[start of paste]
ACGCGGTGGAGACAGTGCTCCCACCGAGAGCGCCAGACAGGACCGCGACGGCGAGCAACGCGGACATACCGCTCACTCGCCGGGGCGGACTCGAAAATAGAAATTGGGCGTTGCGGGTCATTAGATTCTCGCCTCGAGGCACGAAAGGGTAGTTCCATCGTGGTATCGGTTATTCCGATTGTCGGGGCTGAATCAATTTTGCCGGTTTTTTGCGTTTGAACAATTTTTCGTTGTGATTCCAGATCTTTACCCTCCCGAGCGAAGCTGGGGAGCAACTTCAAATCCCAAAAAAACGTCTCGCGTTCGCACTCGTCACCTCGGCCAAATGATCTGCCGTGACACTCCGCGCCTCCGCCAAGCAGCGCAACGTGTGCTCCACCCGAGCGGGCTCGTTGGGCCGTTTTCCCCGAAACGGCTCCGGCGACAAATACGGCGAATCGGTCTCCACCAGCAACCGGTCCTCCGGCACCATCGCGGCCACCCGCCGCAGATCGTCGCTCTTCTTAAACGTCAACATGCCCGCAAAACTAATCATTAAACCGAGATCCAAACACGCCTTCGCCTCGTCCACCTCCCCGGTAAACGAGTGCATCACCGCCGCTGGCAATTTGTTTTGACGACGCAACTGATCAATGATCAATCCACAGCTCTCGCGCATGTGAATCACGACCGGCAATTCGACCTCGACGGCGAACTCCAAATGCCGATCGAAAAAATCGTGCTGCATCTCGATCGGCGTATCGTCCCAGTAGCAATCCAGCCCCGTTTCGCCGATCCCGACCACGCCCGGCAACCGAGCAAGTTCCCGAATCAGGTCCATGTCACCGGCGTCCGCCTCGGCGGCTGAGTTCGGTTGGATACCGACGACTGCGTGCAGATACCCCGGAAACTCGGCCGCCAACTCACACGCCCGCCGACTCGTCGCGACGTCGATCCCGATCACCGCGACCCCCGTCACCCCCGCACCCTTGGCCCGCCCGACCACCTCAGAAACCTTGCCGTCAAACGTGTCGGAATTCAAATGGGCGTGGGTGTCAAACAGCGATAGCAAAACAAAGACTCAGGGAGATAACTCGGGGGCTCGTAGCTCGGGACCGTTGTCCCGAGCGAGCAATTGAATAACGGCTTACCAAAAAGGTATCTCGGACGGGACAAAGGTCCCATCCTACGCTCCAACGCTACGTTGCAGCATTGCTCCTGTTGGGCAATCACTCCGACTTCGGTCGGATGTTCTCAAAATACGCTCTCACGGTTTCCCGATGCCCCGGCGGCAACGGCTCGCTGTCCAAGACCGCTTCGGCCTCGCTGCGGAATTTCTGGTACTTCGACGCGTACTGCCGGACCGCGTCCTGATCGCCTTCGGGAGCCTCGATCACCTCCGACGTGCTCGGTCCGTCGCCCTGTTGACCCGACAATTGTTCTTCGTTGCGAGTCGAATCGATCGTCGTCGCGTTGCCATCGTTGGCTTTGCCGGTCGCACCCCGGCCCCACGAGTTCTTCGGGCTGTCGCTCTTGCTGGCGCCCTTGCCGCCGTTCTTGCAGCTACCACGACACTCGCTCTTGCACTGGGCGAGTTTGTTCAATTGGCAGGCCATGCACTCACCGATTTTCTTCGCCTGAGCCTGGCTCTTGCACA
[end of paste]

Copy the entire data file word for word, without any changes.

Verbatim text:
ACGCGGTGGAGACAGTGCTCCCACCGAGAGCGCCAGACAGGACCGCGACGGCGAGCAACGCGGACATACCGCTCACTCGCCGGGGCGGACTCGAAAATAGAAATTGGGCGTTGCGGGTCATTAGATTCTCGCCTCGAGGCACGAAAGGGTAGTTCCATCGTGGTATCGGTTATTCCGATTGTCGGGGCTGAATCAATTTTGCCGGTTTTTTGCGTTTGAACAATTTTTCGTTGTGATTCCAGATCTTTACCCTCCCGAGCGAAGCTGGGGAGCAACTTCAAATCCCAAAAAAACGTCTCGCGTTCGCACTCGTCACCTCGGCCAAATGATCTGCCGTGACACTCCGCGCCTCCGCCAAGCAGCGCAACGTGTGCTCCACCCGAGCGGGCTCGTTGGGCCGTTTTCCCCGAAACGGCTCCGGCGACAAATACGGCGAATCGGTCTCCACCAGCAACCGGTCCTCCGGCACCATCGCGGCCACCCGCCGCAGATCGTCGCTCTTCTTAAACGTCAACATGCCCGCAAAACTAATCATTAAACCGAGATCCAAACACGCCTTCGCCTCGTCCACCTCCCCGGTAAACGAGTGCATCACCGCCGCTGGCAATTTGTTTTGACGACGCAACTGATCAATGATCAATCCACAGCTCTCGCGCATGTGAATCACGACCGGCAATTCGACCTCGACGGCGAACTCCAAATGCCGATCGAAAAAATCGTGCTGCATCTCGATCGGCGTATCGTCCCAGTAGCAATCCAGCCCCGTTTCGCCGATCCCGACCACGCCCGGCAACCGAGCAAGTTCCCGAATCAGGTCCATGTCACCGGCGTCCGCCTCGGCGGCTGAGTTCGGTTGGATACCGACGACTGCGTGCAGATACCCCGGAAACTCGGCCGCCAACTCACACGCCCGCCGACTCGTCGCGACGTCGATCCCGATCACCGCGACCCCCGTCACCCCCGCACCCTTGGCCCGCCCGACCACCTCAGAAACCTTGCCGTCAAACGTGTCGGAATTCAAATGGGCGTGGGTGTCAAACAGCGATAGCAAAACAAAGACTCAGGGAGATAACTCGGGGGCTCGTAGCTCGGGACCGTTGTCCCGAGCGAGCAATTGAATAACGGCTTACCAAAAAGGTATCTCGGACGGGACAAAGGTCCCATCCTACGCTCCAACGCTACGTTGCAGCATTGCTCCTGTTGGGCAATCACTCCGACTTCGGTCGGATGTTCTCAAAATACGCTCTCACGGTTTCCCGATGCCCCGGCGGCAACGGCTCGCTGTCCAAGACCGCTTCGGCCTCGCTGCGGAATTTCTGGTACTTCGACGCGTACTGCCGGACCGCGTCCTGATCGCCTTCGGGAGCCTCGATCACCTCCGACGTGCTCGGTCCGTCGCCCTGTTGACCCGACAATTGTTCTTCGTTGCGAGTCGAATCGATCGTCGTCGCGTTGCCATCGTTGGCTTTGCCGGTCGCACCCCGGCCCCACGAGTTCTTCGGGCTGTCGCTCTTGCTGGCGCCCTTGCCGCCGTTCTTGCAGCTACCACGACACTCGCTCTTGCACTGGGCGAGTTTGTTCAATTGGCAGGCCATGCACTCACCGATTTTCTTCGCCTGAGCCTGGCTCTTGCACA